03 Brewster Kahle: The Connection Machine was the first search engine

So the fear of machines, or the symbiosis,
this entanglement with machines and software, essentially, especially in young kids
growing up with all of this entanglement as part of their entire life. That it will
somehow divest us of some part of our humanity, turn us into people who can only live with the technology– and what happens when there’s something like the big denial of service attack that happened a couple– what, a week ago? I still haven’t heard who did it! And why?
–We don’t know. –And it shut down, I don’t know, Twitter? It shut down this DNS company and shut down Twitter and some other ones, and we still don’t know why or what or who, and is that just a practice for a larger one? And what happens when someone else,
another outside power, shuts down our entire Internet? What do we… Can we
function under those circumstances? Oh yeah. Well, in many ways, Danny was right by calling it the Connection Machine.
It wasn’t the process; it wasn’t the memory; it was the connections. And the
connections grew out of the box into the Internet. On the ARPANET, in the Internet.
And so it’s this interconnectedness. Between people, between machines, between organizations. That’s the real power of it all. That was an amazing insight. I mean, who out of a computer would go and stare at the wires, and go and say, it’s
the wires that are important. Or it you look at the American economy, who would go and say, it’s the roads. Right? I mean it’s just… it took a different way
of thinking of it all. And what happens when we turn this sort of thing off? And
how dependent are we on it? And I’d say, extremely! I don’t know how long our food supplies would last if any of this stuff really was majorly disrupted. And now, as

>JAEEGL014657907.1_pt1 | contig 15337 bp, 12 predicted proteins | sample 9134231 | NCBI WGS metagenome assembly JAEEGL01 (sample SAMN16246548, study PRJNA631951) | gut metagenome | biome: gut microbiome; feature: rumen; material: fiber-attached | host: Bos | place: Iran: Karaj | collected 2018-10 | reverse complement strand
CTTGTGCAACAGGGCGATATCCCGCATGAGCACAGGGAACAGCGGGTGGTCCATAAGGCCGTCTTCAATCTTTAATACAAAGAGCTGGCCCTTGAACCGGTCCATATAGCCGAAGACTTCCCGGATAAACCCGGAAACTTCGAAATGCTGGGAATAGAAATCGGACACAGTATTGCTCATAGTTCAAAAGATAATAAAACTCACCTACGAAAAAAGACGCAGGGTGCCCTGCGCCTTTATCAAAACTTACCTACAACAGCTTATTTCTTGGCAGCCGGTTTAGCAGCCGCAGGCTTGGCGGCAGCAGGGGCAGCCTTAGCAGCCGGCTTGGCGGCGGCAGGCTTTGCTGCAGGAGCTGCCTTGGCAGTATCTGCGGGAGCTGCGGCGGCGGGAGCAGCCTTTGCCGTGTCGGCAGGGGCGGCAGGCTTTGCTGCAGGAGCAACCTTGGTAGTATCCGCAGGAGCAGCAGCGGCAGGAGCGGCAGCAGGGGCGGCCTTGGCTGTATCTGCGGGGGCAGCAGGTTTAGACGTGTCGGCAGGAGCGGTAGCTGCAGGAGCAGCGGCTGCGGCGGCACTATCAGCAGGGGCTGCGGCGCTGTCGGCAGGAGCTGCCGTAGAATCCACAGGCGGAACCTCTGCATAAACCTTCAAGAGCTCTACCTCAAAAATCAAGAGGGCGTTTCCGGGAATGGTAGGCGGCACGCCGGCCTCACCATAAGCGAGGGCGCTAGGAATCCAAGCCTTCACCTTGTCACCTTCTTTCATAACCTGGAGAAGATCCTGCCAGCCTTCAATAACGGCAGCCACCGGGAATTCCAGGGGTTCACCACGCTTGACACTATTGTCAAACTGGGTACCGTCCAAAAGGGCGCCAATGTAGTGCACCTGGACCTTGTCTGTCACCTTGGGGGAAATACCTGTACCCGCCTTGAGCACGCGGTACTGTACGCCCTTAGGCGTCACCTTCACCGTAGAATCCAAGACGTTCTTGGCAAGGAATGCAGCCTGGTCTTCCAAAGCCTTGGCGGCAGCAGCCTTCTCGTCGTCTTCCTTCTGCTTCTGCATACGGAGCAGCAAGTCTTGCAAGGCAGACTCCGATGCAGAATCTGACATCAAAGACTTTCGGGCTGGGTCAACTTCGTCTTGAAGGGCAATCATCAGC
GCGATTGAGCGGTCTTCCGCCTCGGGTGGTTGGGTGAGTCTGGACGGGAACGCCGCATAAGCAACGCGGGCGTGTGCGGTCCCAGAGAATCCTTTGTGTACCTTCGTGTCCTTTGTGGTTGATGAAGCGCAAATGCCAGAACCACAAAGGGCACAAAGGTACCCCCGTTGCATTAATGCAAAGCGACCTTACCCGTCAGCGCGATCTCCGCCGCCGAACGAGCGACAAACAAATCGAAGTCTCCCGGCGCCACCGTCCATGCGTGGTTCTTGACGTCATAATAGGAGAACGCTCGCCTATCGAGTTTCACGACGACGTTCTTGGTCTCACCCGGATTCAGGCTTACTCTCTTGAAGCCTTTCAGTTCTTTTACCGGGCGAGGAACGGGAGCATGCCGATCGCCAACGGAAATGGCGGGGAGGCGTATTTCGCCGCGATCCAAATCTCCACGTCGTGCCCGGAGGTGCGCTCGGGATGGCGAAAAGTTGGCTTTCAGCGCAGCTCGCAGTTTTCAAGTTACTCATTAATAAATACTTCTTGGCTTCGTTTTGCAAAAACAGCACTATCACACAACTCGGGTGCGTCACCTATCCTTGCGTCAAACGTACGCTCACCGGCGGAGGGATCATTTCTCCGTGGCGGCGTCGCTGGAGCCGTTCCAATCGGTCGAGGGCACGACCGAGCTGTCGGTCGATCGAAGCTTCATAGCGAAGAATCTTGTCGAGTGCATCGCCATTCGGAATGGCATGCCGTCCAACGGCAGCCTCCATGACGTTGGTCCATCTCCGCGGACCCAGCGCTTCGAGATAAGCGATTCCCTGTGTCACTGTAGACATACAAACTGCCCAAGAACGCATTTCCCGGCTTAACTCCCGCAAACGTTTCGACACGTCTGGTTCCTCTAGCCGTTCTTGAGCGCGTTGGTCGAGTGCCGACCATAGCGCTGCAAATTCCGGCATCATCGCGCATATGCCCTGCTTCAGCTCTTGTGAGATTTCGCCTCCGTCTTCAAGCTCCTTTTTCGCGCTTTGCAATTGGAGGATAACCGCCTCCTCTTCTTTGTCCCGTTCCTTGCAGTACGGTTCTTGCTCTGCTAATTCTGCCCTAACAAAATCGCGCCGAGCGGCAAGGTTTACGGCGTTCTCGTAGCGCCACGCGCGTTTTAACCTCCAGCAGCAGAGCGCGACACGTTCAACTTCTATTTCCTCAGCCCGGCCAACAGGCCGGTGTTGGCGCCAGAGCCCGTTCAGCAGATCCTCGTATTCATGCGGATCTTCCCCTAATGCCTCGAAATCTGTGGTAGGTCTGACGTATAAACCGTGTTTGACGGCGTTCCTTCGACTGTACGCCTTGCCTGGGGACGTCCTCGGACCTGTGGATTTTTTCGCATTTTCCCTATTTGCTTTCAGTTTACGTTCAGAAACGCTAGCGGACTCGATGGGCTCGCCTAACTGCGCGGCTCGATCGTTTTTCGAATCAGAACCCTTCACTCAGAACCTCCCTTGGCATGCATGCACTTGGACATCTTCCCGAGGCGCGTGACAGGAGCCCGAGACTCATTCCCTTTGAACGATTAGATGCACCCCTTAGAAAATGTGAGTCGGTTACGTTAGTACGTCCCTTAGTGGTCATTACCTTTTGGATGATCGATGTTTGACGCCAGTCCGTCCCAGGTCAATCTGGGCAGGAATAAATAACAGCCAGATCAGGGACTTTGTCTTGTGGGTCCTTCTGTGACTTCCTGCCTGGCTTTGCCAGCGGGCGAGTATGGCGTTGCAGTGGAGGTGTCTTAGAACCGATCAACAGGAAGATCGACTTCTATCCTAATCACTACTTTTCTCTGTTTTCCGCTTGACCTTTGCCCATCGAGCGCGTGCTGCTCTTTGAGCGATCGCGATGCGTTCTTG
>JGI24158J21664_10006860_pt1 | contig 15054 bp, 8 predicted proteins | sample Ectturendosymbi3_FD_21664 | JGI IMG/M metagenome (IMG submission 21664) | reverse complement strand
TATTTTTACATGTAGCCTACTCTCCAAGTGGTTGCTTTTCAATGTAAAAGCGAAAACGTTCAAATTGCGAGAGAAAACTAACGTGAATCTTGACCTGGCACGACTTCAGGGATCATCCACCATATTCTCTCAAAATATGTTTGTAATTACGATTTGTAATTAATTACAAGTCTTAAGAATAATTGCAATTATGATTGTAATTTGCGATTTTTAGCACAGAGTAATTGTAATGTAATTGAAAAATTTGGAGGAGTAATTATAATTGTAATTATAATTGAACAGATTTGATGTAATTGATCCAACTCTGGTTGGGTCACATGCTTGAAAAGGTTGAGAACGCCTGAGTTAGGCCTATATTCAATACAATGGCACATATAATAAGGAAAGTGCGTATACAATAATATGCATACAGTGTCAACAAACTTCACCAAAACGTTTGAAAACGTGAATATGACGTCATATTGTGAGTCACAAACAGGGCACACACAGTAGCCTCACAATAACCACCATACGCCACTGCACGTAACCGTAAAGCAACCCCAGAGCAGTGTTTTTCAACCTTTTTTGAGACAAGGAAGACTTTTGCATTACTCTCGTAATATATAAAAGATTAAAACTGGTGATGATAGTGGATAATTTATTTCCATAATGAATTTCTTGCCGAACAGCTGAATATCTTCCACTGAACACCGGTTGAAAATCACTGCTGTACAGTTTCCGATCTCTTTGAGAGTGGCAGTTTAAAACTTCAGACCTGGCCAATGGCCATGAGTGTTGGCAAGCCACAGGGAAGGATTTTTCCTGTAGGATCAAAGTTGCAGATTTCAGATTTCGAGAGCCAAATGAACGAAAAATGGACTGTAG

we now know because of Edward Snowden, governments are actively not only
surveilling they’re actually out to control what’s
going on. So these are state actors, not just script kiddies, or spammers from Eastern Europe trying to make some bucks off of causing you to buy fake viagra. It’s where you have a whole other level of interplay that’s going on, and … So the blessing and the curse of it is,
we are building a global brain, we’re all part of it. But it requires a trust. It requires a web of trust. And mostly in the last 20 years? 2016– the Internet Archive just celebrated 20 years of a web archive of showing how people have come together to build, and share, in ways that when I was growing up people just wouldn’t do. It was just this sort of McCarthy era sort of: “Keep your head down, be careful what you say, just know who your friends are, and who they aren’t.” But then there was this, “let’s build
something bigger” that came over people and it was all of this interconnectedness of computers and it’s the Connection Machine writ large. And
there is in fact quite direct connections between the sort of Connection Machine
and the Internet of machines, of people that evolved. But we still haven’t solved
some of the basic problems, and we’ll see how we get through it! Do we actually keep sort of our meaner instincts under control? –So, a couple of things just there: one,
if you could talk about what do you see as the direct legacy of the Connection
Machine, and the Internet of today. And the other question: what should we be doing as citizens to shape the future, so that it is positive for humans, and not, say, a Big Brother scenario, and not a scenario where essentially so much is built into algorithms that we no longer can trace back and find out, well, who is deciding that, you know, I should go to
jail, or my child should go into foster care, or all of these decisions that might somehow become– –Algorithmic. –Pardon?
–It’ll become algorithmic. –Yeah, and that’s a level on top of the existing bureaucracy where then people
say, well, you know, it wasn’t my decision; the machine learning algorithm is
the one that evaluated that. And I can’t question that, because I have no
way to reach into that system. –So the Connection Machine and Thinking Machines evolved into becoming what we think of as the modern Internet. And in an